All year round, my credit union collects donations for our local food pantry. Employees have to bring in a donation in order to wear jeans on Friday, members often drop things off to add to our collection, and we frequently do fundraisers like bake sales or 50/50 raffles to help raise money. Because we work so closely with our food pantry, we get a lot of questions about what things they need, what stuff is okay to donate, and what stuff is not. So here are a few simple guidelines to follow when you are making a donation to your local food pantry:
Keep it simple. Consider donating things that are easy to open and easy to prepare. The living situation of some food pantry clients can be unstable, which means they might not always have access to stuff like an oven, a microwave, or even a can opener. Foods that require little to no preparation are therefore super valuable to these clients; consider donating things you’d pack in a school lunch like granola or protein bars, goldfish, peanut butter, etc. Similarly avoid food that requires a lot of extra ingredients to be cooked properly. For example a cake mix that you just need to add water to is better than a cake mix that calls for milk, eggs, and butter, because the recipient might not have access to those extra food items. If the recipient can’t open the packaging or can’t cook it, your donation is thoughtful but not very practical.
Keep portions small and items in their original packaging. Our credit union buys a lot of our supplies in bulk at BJ’s so we often pick up items for the food pantry while we’re there. It’s great because you can get a lot of food for a good price, but what’s not always so great is the portion sizes. A gallon jar of peanut butter for $11.99 is an awesome deal, but it only feeds one food pantry client because it can’t be portioned out to multiple people. Four 12 oz. jars of peanut butter would be better because they can feed four people instead of one. However, let’s say you’re donating a 12 pack of granola bars. Keep all 12 bars in the box they come in when you donate it. Don’t open the box and separate them out. Depending on the need, the food pantry can decide whether to give the whole box to one client or give the bars individually to multiple clients.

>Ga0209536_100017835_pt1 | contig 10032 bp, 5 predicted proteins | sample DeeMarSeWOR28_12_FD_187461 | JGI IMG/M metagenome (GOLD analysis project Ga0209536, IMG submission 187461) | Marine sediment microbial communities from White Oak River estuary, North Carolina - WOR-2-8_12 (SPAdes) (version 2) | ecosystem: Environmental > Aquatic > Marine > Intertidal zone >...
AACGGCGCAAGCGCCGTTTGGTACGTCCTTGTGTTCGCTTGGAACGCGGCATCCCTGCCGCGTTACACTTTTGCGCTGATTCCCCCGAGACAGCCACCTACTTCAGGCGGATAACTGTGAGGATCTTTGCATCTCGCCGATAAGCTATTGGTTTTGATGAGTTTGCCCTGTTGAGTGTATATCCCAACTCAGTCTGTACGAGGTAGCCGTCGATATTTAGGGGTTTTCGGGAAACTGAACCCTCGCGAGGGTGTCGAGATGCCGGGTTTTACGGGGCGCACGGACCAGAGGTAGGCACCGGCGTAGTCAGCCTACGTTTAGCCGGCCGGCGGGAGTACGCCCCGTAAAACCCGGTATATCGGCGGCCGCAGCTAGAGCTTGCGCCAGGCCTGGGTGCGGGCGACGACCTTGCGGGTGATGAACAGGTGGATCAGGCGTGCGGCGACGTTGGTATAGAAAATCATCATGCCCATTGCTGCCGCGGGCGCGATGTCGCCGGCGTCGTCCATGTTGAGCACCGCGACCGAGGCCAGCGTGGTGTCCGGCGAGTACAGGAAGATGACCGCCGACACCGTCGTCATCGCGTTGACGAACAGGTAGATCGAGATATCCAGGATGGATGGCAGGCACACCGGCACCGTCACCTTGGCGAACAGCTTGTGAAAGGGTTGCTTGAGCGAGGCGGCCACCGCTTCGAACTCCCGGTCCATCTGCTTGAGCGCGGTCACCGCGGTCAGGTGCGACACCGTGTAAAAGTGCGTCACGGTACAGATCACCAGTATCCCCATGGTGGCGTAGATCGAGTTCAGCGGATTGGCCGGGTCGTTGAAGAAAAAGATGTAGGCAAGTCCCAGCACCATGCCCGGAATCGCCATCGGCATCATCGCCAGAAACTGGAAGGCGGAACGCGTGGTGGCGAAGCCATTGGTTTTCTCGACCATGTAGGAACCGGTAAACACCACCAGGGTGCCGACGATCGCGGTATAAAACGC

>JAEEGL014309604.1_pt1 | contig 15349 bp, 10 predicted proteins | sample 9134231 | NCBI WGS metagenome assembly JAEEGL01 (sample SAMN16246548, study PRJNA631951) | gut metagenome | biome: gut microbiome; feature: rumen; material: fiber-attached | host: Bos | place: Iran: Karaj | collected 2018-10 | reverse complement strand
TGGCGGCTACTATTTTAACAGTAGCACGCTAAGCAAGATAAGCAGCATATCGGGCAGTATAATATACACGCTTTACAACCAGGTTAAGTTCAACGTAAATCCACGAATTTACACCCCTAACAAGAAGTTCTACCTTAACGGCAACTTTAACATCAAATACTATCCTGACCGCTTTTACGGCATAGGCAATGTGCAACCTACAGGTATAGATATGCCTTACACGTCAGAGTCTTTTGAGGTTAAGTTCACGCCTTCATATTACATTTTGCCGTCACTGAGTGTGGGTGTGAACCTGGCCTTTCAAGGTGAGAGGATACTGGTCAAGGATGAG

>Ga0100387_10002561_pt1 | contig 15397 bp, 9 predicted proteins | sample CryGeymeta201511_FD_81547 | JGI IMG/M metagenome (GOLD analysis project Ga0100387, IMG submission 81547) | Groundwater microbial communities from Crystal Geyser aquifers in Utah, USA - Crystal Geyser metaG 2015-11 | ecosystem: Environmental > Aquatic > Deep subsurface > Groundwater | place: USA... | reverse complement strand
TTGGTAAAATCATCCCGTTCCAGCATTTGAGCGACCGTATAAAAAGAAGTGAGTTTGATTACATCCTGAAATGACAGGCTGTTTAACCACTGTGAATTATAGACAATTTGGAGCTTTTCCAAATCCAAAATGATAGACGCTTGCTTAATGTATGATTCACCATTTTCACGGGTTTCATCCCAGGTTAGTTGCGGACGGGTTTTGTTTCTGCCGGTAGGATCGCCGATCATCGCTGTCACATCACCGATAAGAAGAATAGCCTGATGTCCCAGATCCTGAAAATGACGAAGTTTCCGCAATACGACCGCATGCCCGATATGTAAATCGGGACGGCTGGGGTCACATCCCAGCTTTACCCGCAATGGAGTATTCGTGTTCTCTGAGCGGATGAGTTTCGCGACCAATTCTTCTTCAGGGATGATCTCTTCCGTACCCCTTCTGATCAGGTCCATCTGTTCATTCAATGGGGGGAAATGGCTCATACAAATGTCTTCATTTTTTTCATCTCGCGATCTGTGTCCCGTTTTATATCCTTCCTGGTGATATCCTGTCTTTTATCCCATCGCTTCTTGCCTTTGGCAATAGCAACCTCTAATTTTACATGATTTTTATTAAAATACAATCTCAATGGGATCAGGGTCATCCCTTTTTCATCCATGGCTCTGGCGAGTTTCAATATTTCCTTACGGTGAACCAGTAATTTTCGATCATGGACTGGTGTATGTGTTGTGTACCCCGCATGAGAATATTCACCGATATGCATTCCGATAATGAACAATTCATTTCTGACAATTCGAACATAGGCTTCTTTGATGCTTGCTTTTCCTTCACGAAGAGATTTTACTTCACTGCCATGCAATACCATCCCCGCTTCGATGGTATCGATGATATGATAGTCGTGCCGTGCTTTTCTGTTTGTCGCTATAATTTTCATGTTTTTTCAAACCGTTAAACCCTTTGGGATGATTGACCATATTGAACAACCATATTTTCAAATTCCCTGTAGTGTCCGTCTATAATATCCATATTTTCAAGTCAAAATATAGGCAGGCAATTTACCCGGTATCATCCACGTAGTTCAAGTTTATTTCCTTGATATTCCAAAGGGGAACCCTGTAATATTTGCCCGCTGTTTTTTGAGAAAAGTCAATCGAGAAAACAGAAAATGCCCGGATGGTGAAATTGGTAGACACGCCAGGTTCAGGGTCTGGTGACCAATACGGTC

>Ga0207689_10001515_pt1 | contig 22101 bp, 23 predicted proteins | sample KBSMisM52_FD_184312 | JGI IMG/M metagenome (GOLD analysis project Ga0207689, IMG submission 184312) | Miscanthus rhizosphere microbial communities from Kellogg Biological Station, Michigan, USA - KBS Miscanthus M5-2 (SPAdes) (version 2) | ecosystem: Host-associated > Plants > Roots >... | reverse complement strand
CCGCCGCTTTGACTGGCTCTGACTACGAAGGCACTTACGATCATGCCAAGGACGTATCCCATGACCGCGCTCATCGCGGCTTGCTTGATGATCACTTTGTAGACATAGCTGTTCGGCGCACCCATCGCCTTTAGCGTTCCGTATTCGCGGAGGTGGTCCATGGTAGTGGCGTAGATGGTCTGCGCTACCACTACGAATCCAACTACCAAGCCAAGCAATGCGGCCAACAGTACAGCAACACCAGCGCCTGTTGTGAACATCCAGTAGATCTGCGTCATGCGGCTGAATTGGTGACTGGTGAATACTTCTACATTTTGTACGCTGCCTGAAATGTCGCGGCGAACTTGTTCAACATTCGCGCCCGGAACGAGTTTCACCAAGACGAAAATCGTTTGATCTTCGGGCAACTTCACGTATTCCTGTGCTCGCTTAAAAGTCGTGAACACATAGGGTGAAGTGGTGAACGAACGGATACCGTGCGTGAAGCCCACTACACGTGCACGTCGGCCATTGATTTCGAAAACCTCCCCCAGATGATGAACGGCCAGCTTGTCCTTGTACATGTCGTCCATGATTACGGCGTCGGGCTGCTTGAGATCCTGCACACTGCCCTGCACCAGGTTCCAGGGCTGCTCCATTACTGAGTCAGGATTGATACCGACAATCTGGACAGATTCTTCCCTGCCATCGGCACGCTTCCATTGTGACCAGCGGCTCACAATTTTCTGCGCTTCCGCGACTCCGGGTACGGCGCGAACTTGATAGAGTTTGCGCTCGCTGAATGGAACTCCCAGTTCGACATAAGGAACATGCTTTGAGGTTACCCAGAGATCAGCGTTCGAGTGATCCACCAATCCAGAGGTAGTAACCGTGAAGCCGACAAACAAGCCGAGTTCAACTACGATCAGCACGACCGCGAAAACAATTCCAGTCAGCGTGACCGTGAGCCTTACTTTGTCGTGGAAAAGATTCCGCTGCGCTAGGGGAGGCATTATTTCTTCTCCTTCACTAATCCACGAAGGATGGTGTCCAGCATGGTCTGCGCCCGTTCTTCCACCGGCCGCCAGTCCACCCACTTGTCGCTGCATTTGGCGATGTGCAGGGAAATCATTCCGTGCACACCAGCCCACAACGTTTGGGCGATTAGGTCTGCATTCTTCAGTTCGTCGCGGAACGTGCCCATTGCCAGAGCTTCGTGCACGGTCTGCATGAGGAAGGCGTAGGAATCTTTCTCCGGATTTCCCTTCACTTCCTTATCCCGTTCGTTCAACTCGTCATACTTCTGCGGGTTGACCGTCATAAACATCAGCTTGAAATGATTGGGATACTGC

Ask what’s needed. The volunteers at the food pantry know exactly what things their clients need most. If you’re not sure what to donate, just ask them! They’ll have plenty of ideas. They might also request non-food items that can’t be purchased with food stamps like paper towels, toilet paper, tampons/pads, soap, or deodorant. I also never would have guessed that the food pantry wanted all of my old plastic shopping bags, but when I asked one of our food pantry friends what she needed they were on the top of her list! Clients use them for shopping, so instead of being annoyed by the 300 plastic bags I gave them, they were grateful.
Don’t donate anything that has expired. A lot of food pantry donations come from people cleaning out their own pantries, which is awesome. Instead of throwing stuff out, why not give it to someone who would eat it? But it’s important to check the expiration date before you donate these items. I know I don’t want to eat crackers that went bad in 2007, so chances are food pantry clients don’t either. Plus you don’t want anyone to get sick from eating food that has gone bad.
Consider donating cash. Often times non-profit organizations can get better deals on food than you can shopping as an individual, so making a cash donation to your food pantry can be very valuable to them. If you’d like to help out your food pantry but aren’t sure what to give, inquire about how you can make a cash donation. It’s less work for you and potentially more food for them.
I hope these tips help make your donation decisions a little easier. Food pantries are so crucial to making sure no one in our community goes hungry. Our local food pantry serves over 100 households every month – that’s a lot of food! However you can help, big or small, $1 or $100, your food pantry will appreciate your contribution.